Posts Tagged ‘perspective’
We are coming out of Christmas and my head is spinning. Not because of big family meals, gifts galore or touching church services (though I did experience all of the above), but because the whole holiday feels insignificant. My mom fell, broke her femur, and I thought I would be planning her funeral through Christmas.
Because she is still alive and slowly coming out of her 10 day medically induced coma as I’m typing this post.
Late on the 19th she fell off a curb after her Bible Study Christmas Party (oh how us Bible Thumpers can get wild) and her femur snapped like a twig. She was rushed in an ambulance to the ER where one of my High School friends happened to be the doctor to admit her. That was cool. My mom was happy-loopy on pain meds in preparation for the next day’s surgery. The surgeon attached a steel plate with 10 pins into her leg and ended up having to do a second surgery right after the first to to drain her leg of fluid with a vacuum. My sweet mom, who already has all sorts of health issues, now had three open 10” incisions on one leg. When I visited her the next day she was ventilated, restrained (because she wanted to pull out the terrible breathing machine from her throat) and terrified. We were surrounding her bed weeping and when she heard our voices her back would arch, her eyes would bulge and she radiated fear.
That’s when I knew she would die.
She would be moved for 24 hour dialysis. She would be put farther under for sedation into a medically induced coma. She would end up going through 5 surgeries in the days to come. Her organs would shut down and technology would be keeping air in her lungs and poison from her blood.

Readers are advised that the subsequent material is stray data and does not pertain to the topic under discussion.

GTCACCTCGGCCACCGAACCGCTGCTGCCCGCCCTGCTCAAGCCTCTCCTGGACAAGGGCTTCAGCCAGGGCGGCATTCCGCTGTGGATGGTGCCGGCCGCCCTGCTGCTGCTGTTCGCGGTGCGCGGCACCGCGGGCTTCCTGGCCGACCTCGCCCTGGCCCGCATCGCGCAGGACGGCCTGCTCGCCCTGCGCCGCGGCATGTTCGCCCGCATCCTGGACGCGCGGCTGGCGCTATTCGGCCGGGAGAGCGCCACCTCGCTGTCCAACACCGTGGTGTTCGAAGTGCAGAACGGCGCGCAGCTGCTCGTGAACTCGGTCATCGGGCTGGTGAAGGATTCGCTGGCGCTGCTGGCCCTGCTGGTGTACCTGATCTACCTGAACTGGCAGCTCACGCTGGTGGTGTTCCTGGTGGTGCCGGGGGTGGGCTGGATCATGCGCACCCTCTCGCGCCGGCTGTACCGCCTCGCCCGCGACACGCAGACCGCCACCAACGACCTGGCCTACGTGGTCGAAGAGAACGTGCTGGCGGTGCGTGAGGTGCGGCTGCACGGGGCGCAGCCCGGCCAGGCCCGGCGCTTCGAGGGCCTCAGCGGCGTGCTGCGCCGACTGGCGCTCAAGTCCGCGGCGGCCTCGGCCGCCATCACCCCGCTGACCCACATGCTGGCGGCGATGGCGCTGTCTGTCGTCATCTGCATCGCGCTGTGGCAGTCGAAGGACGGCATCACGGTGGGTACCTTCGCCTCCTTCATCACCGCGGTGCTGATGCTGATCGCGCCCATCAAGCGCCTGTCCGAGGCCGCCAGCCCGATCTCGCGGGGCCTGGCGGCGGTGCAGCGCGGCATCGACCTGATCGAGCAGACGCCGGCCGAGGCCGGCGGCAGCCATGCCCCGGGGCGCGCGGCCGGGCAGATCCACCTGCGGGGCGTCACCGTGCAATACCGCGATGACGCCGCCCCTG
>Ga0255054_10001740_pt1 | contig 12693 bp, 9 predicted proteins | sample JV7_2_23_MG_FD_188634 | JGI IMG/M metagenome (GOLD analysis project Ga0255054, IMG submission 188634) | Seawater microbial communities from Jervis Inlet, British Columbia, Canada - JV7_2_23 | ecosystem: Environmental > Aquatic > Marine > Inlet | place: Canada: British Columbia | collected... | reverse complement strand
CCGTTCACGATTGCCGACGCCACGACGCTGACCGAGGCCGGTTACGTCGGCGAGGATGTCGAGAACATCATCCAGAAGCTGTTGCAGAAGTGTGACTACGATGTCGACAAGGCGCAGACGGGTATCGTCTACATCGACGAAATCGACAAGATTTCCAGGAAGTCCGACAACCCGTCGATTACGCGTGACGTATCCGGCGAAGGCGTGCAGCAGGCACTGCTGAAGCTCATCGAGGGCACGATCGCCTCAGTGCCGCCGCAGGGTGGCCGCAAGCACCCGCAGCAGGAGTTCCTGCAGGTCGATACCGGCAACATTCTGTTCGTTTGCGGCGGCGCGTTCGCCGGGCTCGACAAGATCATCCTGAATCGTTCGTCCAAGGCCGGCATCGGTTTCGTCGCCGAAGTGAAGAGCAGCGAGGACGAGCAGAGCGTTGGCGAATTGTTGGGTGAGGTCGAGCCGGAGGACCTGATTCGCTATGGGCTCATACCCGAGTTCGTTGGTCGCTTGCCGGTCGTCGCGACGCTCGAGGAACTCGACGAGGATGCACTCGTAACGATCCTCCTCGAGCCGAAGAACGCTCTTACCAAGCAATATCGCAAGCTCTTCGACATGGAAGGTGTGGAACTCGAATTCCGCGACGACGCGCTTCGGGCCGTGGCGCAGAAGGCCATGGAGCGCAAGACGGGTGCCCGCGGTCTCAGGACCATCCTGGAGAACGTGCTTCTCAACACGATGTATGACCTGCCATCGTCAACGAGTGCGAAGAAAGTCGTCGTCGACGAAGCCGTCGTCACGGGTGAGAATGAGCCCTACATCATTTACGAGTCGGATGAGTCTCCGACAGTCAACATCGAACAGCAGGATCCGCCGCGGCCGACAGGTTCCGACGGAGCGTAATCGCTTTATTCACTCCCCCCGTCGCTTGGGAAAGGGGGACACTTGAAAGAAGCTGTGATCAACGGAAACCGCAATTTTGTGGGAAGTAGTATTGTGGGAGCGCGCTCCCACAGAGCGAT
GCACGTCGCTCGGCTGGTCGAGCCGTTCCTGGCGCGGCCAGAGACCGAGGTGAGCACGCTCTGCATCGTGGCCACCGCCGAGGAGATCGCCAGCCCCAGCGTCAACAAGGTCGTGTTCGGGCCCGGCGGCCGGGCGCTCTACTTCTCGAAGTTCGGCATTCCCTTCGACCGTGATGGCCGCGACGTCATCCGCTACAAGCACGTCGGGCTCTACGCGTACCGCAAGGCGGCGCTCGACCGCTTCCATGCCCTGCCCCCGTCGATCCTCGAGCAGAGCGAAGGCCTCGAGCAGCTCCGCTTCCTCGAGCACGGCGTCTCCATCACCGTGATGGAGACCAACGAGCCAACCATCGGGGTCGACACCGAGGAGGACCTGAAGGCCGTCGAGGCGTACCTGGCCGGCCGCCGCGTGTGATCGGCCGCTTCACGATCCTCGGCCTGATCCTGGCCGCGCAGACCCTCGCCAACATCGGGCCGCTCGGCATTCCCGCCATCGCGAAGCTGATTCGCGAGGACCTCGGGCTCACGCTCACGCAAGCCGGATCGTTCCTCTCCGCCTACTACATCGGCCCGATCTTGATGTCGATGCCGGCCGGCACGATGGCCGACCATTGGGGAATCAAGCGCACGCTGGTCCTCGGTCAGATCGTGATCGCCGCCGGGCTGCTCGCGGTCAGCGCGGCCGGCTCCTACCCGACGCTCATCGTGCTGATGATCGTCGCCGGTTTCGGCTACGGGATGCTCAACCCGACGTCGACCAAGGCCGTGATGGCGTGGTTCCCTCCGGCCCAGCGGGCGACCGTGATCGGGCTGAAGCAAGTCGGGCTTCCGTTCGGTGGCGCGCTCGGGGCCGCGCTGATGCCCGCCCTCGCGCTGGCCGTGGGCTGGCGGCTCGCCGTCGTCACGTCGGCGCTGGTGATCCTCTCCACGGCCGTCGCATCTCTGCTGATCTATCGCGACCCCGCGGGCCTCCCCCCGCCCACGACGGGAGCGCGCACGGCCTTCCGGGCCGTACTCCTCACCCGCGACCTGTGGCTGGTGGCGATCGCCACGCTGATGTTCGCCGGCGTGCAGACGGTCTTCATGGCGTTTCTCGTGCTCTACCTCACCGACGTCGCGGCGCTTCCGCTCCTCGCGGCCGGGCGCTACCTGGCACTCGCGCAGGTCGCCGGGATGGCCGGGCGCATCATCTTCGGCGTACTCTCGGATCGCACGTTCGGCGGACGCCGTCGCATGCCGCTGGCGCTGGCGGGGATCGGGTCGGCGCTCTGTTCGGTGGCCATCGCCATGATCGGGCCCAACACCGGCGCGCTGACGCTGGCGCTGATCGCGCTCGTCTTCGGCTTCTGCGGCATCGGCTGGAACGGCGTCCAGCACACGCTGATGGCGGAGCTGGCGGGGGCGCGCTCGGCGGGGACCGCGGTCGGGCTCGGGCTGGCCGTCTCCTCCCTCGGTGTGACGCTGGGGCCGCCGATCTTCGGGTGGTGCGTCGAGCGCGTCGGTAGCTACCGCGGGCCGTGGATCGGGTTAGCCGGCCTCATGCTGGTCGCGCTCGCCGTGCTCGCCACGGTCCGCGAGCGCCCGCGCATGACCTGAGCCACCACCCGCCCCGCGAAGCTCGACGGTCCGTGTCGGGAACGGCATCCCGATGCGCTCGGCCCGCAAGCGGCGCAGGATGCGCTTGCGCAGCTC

We rearranged Christmas with extended family (which was met with very little compassion… which was totally lame), but we felt like we couldn’t rearrange Christmas morning with the kids. No matter what happened. On the eve of Christmas Eve we had to go to the store for a gift for Eli. We had just left the hospital and I was stifling sobs. I was watching the other people in a daze. Shoppers were frantically looking for last minute gifts or coveting things on their wish lists or laughing at novelty items. It was surreal. And I wanted to get on the loud speaker and scream at anyone who would listen, “Don’t you see how trivial this is? Can’t you understand that this ‘holiday’ is a joke? Did you know that the most wonderful person ever is dying while you are shopping for that aunt you only see once a decade? A light is fading from this earth and it will be gone forever!!!! I would trade every Christmas if she could survive this. And you would too, if you met her. Because she’s amazing. And she’s mine. And she’s dying. I want you to wail and shout ‘UNFAIR’ with me. And most of all I don’t want you to be happy.”